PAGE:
Navigation Links
Researcher finds potential new use for old drugs
Date:11/12/2013

PULLMAN, Wash. A class of drugs used to treat parasitic infections such as malaria may also be useful in treating cancers and immune-related diseases, a new WSU-led study has found.

Researchers discovered that simple modifications to the drug furamidine have a major impact on its ability to affect specific human proteins involved in the on-off switches of certain genes.

"This was rather unexpected, given how relatively simple the molecules are that we modified and how difficult it has been to affect these proteins," said Gregory Poon, pharmaceutical scientist at Washington State University.

The proteins known as transcription factors regulate the expression of genes in a highly coordinated and intricate manner, making them attractive targets for therapeutic drugs. But it has proven difficult to design drugs to affect them, Poon said.

"For this reason, they have been called undruggable," he said. "Recently, however, scientists have been making headway in targeting these transcription factors with drugs, and now our results suggest this class of drugs can be a useful addition to the arsenal."

Furamidine belongs to a family of drugs known as heterocyclic dications. The drug has a long history of use in serious parasitic diseases such as malaria, African sleeping sickness and PCP, a common infection in HIV/AIDS.

"There is tremendous knowledge and experience with using furamidine and related drugs in humans, so these drugs have an important advantage over other classes of drugs that are relatively behind in clinical experience," Poon said.

Poon collaborated with researchers at Georgia State University. The team found that derivatives of furamidine can target a specific transcription factor known as PU.1.

PU.1 is a major factor in development and function of the human immune system, and it plays important roles in diseases such as some leukemias, multiple sclerosis and diabetes. PU.1 is also a member of a large family of related transcription factors, known as ETS, that is involved in a broader range of cancers and other diseases.

"I am fortunate to be working with some of the best people in this area," Poon said, referring to his collaborators, Dave Boykin and David Wilson of Georgia State University. "The challenge now is to fine-tune this class of drugs to make them as specific as possible to other ETS-family transcription factors as well."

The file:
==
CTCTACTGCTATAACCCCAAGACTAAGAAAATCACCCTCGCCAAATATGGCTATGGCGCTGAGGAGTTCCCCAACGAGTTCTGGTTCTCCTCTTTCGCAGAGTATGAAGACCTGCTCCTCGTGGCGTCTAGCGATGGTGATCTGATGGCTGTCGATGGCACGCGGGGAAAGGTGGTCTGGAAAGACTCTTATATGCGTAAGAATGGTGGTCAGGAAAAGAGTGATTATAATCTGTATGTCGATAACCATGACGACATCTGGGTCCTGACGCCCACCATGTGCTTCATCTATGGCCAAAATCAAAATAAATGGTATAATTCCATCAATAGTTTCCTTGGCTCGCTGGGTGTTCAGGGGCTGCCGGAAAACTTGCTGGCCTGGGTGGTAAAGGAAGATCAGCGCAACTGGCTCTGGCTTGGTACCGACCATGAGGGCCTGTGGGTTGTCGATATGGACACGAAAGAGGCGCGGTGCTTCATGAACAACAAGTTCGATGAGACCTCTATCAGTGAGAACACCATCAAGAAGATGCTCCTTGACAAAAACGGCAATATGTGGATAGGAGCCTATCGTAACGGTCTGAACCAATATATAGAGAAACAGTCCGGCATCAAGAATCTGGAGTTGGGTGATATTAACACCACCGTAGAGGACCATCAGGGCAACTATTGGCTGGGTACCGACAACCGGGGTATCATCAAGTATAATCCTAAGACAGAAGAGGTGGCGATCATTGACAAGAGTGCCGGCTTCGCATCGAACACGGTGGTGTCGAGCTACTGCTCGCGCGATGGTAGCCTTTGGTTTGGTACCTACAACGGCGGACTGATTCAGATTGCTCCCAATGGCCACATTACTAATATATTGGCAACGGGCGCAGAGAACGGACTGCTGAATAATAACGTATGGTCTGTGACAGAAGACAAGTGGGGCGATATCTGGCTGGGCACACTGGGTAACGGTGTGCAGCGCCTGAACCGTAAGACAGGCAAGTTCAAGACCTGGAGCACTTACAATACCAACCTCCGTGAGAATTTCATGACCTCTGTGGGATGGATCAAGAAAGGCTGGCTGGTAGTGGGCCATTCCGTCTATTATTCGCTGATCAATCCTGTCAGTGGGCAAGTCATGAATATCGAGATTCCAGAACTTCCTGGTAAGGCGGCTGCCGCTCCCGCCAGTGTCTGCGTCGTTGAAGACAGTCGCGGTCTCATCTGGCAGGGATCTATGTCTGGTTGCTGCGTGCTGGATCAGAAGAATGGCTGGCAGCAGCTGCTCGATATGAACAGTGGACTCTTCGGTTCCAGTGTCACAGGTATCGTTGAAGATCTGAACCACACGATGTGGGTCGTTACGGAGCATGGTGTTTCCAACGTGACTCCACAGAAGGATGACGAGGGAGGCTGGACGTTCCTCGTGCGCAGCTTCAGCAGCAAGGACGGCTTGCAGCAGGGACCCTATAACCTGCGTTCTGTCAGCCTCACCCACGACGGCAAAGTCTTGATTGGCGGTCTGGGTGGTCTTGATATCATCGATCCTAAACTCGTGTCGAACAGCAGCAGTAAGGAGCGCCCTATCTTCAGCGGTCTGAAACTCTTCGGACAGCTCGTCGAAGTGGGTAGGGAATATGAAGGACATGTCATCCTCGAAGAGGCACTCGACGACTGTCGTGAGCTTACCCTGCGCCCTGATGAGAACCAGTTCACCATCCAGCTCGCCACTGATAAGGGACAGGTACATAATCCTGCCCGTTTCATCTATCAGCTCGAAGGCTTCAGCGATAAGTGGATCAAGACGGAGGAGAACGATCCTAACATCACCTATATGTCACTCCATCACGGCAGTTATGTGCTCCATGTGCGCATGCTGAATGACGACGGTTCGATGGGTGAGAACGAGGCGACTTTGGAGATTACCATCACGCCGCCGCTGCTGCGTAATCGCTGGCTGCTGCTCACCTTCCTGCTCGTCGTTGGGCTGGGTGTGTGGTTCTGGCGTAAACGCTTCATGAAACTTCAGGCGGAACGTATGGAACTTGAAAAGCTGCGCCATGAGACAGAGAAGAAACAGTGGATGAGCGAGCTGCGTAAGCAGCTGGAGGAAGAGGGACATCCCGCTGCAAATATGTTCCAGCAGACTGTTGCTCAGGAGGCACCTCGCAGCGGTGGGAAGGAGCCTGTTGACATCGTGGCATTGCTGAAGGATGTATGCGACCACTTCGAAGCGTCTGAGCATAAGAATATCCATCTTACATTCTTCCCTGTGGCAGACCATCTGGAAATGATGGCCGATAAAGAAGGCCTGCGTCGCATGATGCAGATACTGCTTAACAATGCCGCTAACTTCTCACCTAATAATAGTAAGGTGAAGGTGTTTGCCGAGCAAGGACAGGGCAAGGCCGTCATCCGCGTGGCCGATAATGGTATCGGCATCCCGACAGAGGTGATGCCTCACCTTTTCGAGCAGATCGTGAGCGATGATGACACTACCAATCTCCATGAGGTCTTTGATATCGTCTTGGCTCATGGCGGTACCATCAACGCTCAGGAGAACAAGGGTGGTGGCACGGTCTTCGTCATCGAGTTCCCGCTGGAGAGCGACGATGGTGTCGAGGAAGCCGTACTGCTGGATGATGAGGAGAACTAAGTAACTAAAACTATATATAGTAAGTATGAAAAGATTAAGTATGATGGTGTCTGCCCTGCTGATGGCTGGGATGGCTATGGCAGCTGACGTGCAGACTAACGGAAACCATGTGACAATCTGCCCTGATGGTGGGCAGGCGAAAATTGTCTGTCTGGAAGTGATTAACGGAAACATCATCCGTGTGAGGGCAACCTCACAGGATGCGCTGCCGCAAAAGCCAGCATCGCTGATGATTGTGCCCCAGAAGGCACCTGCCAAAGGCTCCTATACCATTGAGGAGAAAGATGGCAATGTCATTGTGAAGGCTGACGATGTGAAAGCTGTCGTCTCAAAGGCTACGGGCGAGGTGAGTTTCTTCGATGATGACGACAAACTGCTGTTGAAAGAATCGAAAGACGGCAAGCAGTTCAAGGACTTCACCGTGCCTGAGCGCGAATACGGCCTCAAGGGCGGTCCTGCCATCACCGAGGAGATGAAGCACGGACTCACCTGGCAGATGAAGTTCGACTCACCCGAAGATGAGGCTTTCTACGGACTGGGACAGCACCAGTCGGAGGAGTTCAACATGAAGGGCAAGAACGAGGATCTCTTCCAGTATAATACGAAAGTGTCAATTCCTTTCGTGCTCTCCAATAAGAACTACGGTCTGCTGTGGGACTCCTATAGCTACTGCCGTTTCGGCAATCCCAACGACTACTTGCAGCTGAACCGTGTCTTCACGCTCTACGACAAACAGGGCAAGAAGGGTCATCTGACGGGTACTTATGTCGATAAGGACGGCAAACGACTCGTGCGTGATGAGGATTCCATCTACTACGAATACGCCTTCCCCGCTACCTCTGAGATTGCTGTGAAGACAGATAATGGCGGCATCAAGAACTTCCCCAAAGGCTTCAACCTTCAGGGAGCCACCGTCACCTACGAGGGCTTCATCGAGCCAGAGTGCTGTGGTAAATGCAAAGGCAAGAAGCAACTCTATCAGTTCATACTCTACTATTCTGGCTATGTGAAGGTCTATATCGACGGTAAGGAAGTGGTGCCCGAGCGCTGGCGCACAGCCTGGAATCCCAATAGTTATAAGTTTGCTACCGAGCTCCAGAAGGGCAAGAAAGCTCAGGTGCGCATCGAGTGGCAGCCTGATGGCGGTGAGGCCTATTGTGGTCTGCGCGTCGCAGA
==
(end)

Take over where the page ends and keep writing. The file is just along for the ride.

'/>"/>

Contact: Gregory Poon
gpoon@wsu.edu
509-335-8341
Washington State University
Source:Eurekalert

Related biology news :

1. Using morphine after abdominal surgery may prolong pain, CU-Boulder researchers find
2. Wayne State researchers discover specific inhibitor for rheumatoid arthritis treatment
3. Protein illustrates muscle damage: McMaster researchers
4. NSF awards to UT Arlington researchers will fuel sustainable solutions
5. Researchers uncover origins of cattle farming in China
6. UT Southwestern researchers identify how body clock affects inflammation
7. Researchers suggest plan to address hypoxia in Gulf of Mexico
8. Researchers advocate for climate adaptation science
9. UMMS researchers answer century old question about 3D structure of mitotic chromosomes
10. NIH funds researchers using light to control and monitor neural activity
11. Researchers regrow hair, cartilage, bone, soft tissues
Post Your Comments:
*Name:
*Comment:
*Email:
(Date:5/9/2016)... UAE, May 9, 2016 Elevay ... comes to expanding freedom for high net worth professionals ... in today,s globally connected world, there is still no ... could ever duplicate sealing your deal with a firm ... passports by taking advantage of citizenship via investment programs ...
(Date:4/26/2016)... April 27, 2016 Research ... Multi-modal Biometrics Market 2016-2020"  report to their offering.  ... The analysts forecast the global multimodal ... 15.49% during the period 2016-2020.  Multimodal ... sectors such as the healthcare, BFSI, transportation, automotive, ...
(Date:4/13/2016)... -- IMPOWER physicians supporting Medicaid patients in Central ... in telehealth thanks to a new partnership with higi. ... patients can routinely track key health measurements, such as ... when they opt in, share them with IMPOWER clinicians ... retail location at no cost. By leveraging this data, ...
Breaking Biology News(10 mins):
(Date:6/27/2016)... ... June 27, 2016 , ... Rolf K. Hoffmann, former senior ... the University of North Carolina Kenan-Flagler Business School effective June 27. ... Kenan-Flagler, with a focus on the school’s international efforts, leading classes and participating ...
(Date:6/24/2016)... -- Regular discussions on a range of subjects including policies, debt ... said Poloz. Speaking at a lecture to the ... pointed to the country,s inflation target, which is set by ... "In certain areas there needs to ... goals, why not sit down and address strategy together?" ...
(Date:6/24/2016)... Raleigh, NC (PRWEB) , ... June 24, 2016 , ... ... find the most commonly-identified miRNAs in people with peritoneal or pleural mesothelioma. Their findings ... here to read it now. , Diagnostic biomarkers are signposts in the blood, ...
(Date:6/23/2016)... June 23, 2016   Boston Biomedical , ... compounds designed to target cancer stemness pathways, announced ... granted Orphan Drug Designation from the U.S. Food ... gastric cancer, including gastroesophageal junction (GEJ) cancer. Napabucasin ... to inhibit cancer stemness pathways by targeting STAT3, ...
Breaking Biology Technology: